In a round of interviews at the G20 summit in Rome – where he is trying to gain momentum ahead of the gathering in Glasgow next week – the PM warned that the outcome is still in the balance.
He painted a dire picture of the consequences if world leaders do not act, with civilisation at risk of plunging back into the ‘Dark Ages’.
He said that when the Roman Empire collapsed it could ‘no longer control its borders, people came in from the east’ – and climate change could cause similar disaster with ‘contests for water, for food’.
The premier conceded that there will be ‘costs’ from moving to a Net Zero economy – which he has promised the UK will do by 2050 – but he said it would also create high-skilled, high-paid jobs.
‘If you increase the temperatures of the planet by 4 degrees or more as they are predicted to do remorselessly, you’ll have seen the graphs, then you produce these really very difficult geopolitical events,’ he said.
‘You produce shortages, you produce desertification, habitat loss, movements… contests for water, for food, huge movements of peoples.
‘Those are things that are going to be politically very very difficult to control. When the Roman Empire fell, it was largely as a result of uncontrolled immigration.
‘The Empire could no longer control its borders, people came in from the east, all over the place, and we went into a Dark Ages, Europe went into a Dark Ages that lasted a very long time.
‘The point of that is to say it can happen again. People should not be so conceited as to imagine that history is a one-way ratchet.’
In a round of interviews at the G20 summit in Rome (pictured) – where he is trying to gain momentum ahead of the gathering in Glasgow next week – Boris Johnson warned that the outcome is still in the balance
Mr Johnson has conceded that he asked China’s president X Jinping (pictured) in a call yesterday to bring forward the date of ‘peak’ emissions to 2025 rather than 2030, but was stonewalled
Mr Johnson walks the Spanish Steps with his wife Carrie last night ahead of the G20 summit
Mr Johnson has conceded that he asked China’s president X Jinping in a call yesterday to bring forward the date of ‘peak’ emissions to 2025 rather than 2030, but was stonewalled.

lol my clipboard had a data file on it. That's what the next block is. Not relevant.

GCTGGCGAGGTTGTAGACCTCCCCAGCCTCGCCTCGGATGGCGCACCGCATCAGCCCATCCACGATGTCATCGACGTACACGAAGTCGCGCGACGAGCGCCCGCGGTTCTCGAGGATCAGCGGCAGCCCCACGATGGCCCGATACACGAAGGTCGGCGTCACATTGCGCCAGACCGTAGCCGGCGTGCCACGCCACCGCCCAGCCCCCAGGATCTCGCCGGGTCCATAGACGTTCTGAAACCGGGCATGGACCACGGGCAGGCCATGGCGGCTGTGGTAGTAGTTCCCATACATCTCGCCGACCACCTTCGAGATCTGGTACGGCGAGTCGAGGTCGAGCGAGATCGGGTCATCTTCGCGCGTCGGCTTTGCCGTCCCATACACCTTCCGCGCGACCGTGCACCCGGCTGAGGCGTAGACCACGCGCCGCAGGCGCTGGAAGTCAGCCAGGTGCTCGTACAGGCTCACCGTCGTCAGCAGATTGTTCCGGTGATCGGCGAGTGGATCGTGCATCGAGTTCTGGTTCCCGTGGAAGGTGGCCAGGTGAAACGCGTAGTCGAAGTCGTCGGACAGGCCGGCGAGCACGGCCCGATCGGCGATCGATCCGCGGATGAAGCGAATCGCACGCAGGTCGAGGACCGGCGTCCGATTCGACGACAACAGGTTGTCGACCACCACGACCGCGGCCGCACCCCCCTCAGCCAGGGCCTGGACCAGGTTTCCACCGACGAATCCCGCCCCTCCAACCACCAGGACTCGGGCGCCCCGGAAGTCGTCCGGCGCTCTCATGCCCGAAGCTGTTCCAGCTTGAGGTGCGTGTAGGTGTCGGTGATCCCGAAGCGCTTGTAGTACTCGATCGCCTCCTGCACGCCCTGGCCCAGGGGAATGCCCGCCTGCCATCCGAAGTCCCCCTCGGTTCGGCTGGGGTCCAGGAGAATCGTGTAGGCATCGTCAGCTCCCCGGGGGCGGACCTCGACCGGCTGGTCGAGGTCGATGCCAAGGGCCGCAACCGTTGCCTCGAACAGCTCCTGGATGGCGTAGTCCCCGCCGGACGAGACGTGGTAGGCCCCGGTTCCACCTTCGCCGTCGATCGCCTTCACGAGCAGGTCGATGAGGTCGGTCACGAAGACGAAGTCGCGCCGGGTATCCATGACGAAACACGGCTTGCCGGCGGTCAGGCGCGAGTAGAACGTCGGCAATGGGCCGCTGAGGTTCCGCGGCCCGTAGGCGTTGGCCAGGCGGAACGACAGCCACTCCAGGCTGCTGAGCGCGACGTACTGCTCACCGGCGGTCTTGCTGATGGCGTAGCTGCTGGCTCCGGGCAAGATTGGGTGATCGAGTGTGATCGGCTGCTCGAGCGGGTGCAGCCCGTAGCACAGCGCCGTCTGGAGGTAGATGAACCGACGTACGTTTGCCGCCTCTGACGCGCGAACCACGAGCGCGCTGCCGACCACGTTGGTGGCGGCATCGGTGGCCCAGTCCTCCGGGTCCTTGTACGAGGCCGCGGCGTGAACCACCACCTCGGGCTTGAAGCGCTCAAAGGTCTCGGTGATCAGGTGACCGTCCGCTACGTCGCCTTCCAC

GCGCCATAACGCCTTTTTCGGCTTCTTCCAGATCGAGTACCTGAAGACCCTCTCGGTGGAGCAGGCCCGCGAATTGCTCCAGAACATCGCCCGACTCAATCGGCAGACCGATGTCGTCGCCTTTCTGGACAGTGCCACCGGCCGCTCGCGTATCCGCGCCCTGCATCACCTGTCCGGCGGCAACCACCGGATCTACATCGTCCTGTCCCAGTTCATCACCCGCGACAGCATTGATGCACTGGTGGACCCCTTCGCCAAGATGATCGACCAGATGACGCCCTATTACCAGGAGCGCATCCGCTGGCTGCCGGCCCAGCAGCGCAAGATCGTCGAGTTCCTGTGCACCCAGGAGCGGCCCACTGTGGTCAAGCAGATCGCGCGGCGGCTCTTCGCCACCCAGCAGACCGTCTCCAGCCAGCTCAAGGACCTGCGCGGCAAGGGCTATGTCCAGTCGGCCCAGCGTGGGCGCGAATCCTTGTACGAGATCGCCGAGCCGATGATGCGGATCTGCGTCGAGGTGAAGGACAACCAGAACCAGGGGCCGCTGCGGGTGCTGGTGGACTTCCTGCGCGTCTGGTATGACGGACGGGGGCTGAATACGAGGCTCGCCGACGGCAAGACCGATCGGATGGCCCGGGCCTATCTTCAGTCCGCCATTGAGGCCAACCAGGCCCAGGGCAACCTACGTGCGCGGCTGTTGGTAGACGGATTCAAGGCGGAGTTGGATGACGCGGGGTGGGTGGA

‘The point I made to our Chinese friends is that look they’ve made progress on overseas financing of coal. That’s a good thing,’ he said today.
‘What China needs to do is find ways of making a more ambitious, nationally determined contribution.’
Told that China was not going to do that, Mr Johnson replied: `Let’s see where we can get to.
‘What I think the whole world needs to understand is you can reduce dependence on coal very fast.
‘I reminded President Xi that last time I was … the first time I went to Beijing as the mayor of London, our country, the UK was 40 per cent reliant on coal to generate power. Today it’s only 1 per cent. You can make progress very fast.’
Mr Johnson was remined that he said last month the chances of COP succeeding were only six out of 10, and was pushed on whether the prospects had improved.
‘I’d say they’re about the same. I think that everybody needs to focus,’ he said.
‘What the UK has been trying to do is take the abstract concepts of Net Zero that we talked about in Paris six years ago, and to turn them into hard, sharp deliverables in terms of reducing coal use, reducing the use of internal combustion engines, planting millions of trees and getting the cash that the world needs to finance green technology.’
When pressed that he should be more honest with the public on the costs of reaching Net Zero – estimated at a trillion pounds by 2050, although dealing with the effects of major climate would be bigger – Mr Johnson said: `Of course there are costs, but what you can do with green technology is produce hundreds of thousands of high wage, high skilled jobs.
‘I think that is the point people understand. When I say that going green is easier, look at what we have done.
‘The UK has cut climate emissions, cut CO2 by 44 per cent on 1990 levels, and yet our economy has grown by 78 per cent.’
The comments came amid fears that the Glasgow gathering could end up as a damp squib.
China’s premier Xi Jinping has confirmed that he will not attend the event in person, although he will make a speech by video link.
Russian President Vladimir Putin is also shunning the summit along with Brazil’s Jair Bolsanaro.
COP26 begins next week at Glasgow’s Scottish Event Campus (SEC) and will welcome 30,000 delegates, 10,000 police and as many as 200,000 protesters for the 13-day conference.
COP26 begins in Glasgow on Sunday and will look to build on agreements made at the Paris climate summit in 2015 where nations agreed to try to keep global heating to below 1.5C
The Prime Minister’s comments come at a time where some have claimed that the absence of China and Russia’s premiers will make COP26 a damp squid
Source: Daily Mail